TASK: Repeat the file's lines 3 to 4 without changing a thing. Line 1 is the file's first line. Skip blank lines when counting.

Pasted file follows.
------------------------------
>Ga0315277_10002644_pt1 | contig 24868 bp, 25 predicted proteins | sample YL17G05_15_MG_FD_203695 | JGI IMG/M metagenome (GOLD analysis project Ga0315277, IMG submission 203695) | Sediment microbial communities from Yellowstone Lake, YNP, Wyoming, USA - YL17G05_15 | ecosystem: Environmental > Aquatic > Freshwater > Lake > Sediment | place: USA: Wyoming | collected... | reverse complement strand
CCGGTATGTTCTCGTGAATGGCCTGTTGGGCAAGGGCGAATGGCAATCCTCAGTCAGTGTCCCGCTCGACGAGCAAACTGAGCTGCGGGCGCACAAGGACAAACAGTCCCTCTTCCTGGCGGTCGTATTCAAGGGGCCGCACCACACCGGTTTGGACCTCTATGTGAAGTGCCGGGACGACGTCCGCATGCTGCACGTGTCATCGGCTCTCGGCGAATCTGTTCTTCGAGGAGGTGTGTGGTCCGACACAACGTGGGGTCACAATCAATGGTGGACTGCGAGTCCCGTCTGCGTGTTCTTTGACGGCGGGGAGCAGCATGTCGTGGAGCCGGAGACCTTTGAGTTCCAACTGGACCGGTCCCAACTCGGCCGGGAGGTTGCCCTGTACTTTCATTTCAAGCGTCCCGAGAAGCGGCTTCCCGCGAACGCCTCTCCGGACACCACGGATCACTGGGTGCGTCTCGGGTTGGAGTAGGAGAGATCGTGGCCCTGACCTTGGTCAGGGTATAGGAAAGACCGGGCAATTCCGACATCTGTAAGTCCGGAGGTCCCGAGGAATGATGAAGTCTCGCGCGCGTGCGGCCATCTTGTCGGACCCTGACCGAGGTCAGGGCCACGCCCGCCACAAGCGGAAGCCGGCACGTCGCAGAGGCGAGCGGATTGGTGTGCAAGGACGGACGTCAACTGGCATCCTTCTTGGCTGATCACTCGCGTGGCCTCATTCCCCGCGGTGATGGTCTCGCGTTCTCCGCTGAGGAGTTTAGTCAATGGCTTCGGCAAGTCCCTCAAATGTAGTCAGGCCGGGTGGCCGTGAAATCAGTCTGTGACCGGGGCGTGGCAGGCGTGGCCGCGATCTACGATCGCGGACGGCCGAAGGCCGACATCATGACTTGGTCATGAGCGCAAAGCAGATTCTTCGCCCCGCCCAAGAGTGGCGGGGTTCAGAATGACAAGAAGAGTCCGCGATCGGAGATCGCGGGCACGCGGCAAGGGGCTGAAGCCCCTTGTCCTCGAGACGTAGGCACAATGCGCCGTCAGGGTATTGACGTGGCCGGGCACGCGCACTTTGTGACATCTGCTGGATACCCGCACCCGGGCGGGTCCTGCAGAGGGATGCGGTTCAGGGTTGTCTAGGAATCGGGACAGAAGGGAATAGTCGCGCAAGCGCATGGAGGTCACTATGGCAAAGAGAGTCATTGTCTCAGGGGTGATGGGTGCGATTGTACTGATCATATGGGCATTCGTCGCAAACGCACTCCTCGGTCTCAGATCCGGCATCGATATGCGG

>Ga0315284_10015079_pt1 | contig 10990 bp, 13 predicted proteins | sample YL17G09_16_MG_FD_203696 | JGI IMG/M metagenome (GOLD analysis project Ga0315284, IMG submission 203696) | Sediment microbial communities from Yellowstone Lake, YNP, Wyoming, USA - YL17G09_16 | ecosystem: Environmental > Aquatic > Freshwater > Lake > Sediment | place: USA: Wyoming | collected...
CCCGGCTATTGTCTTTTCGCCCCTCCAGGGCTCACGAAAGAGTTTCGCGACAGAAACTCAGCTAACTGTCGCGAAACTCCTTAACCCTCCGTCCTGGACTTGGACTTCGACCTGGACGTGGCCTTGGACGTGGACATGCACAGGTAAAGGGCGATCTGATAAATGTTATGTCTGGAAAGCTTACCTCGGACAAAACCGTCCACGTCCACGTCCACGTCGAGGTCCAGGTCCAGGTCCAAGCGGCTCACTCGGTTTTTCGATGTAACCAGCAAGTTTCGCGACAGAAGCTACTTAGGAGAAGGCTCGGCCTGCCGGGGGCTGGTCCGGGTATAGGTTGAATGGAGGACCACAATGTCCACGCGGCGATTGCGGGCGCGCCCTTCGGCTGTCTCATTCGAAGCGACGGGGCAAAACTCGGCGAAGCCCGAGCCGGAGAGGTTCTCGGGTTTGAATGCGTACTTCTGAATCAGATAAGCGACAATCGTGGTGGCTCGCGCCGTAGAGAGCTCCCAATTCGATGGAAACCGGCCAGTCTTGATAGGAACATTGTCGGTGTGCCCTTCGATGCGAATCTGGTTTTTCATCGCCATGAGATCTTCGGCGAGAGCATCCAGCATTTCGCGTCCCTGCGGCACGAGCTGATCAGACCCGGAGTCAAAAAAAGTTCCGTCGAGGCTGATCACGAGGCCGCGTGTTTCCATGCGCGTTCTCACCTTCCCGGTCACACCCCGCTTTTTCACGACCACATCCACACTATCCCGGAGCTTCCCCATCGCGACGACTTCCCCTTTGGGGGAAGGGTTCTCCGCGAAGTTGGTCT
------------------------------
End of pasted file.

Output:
>Ga0315284_10015079_pt1 | contig 10990 bp, 13 predicted proteins | sample YL17G09_16_MG_FD_203696 | JGI IMG/M metagenome (GOLD analysis project Ga0315284, IMG submission 203696) | Sediment microbial communities from Yellowstone Lake, YNP, Wyoming, USA - YL17G09_16 | ecosystem: Environmental > Aquatic > Freshwater > Lake > Sediment | place: USA: Wyoming | collected...
CCCGGCTATTGTCTTTTCGCCCCTCCAGGGCTCACGAAAGAGTTTCGCGACAGAAACTCAGCTAACTGTCGCGAAACTCCTTAACCCTCCGTCCTGGACTTGGACTTCGACCTGGACGTGGCCTTGGACGTGGACATGCACAGGTAAAGGGCGATCTGATAAATGTTATGTCTGGAAAGCTTACCTCGGACAAAACCGTCCACGTCCACGTCCACGTCGAGGTCCAGGTCCAGGTCCAAGCGGCTCACTCGGTTTTTCGATGTAACCAGCAAGTTTCGCGACAGAAGCTACTTAGGAGAAGGCTCGGCCTGCCGGGGGCTGGTCCGGGTATAGGTTGAATGGAGGACCACAATGTCCACGCGGCGATTGCGGGCGCGCCCTTCGGCTGTCTCATTCGAAGCGACGGGGCAAAACTCGGCGAAGCCCGAGCCGGAGAGGTTCTCGGGTTTGAATGCGTACTTCTGAATCAGATAAGCGACAATCGTGGTGGCTCGCGCCGTAGAGAGCTCCCAATTCGATGGAAACCGGCCAGTCTTGATAGGAACATTGTCGGTGTGCCCTTCGATGCGAATCTGGTTTTTCATCGCCATGAGATCTTCGGCGAGAGCATCCAGCATTTCGCGTCCCTGCGGCACGAGCTGATCAGACCCGGAGTCAAAAAAAGTTCCGTCGAGGCTGATCACGAGGCCGCGTGTTTCCATGCGCGTTCTCACCTTCCCGGTCACACCCCGCTTTTTCACGACCACATCCACACTATCCCGGAGCTTCCCCATCGCGACGACTTCCCCTTTGGGGGAAGGGTTCTCCGCGAAGTTGGTCT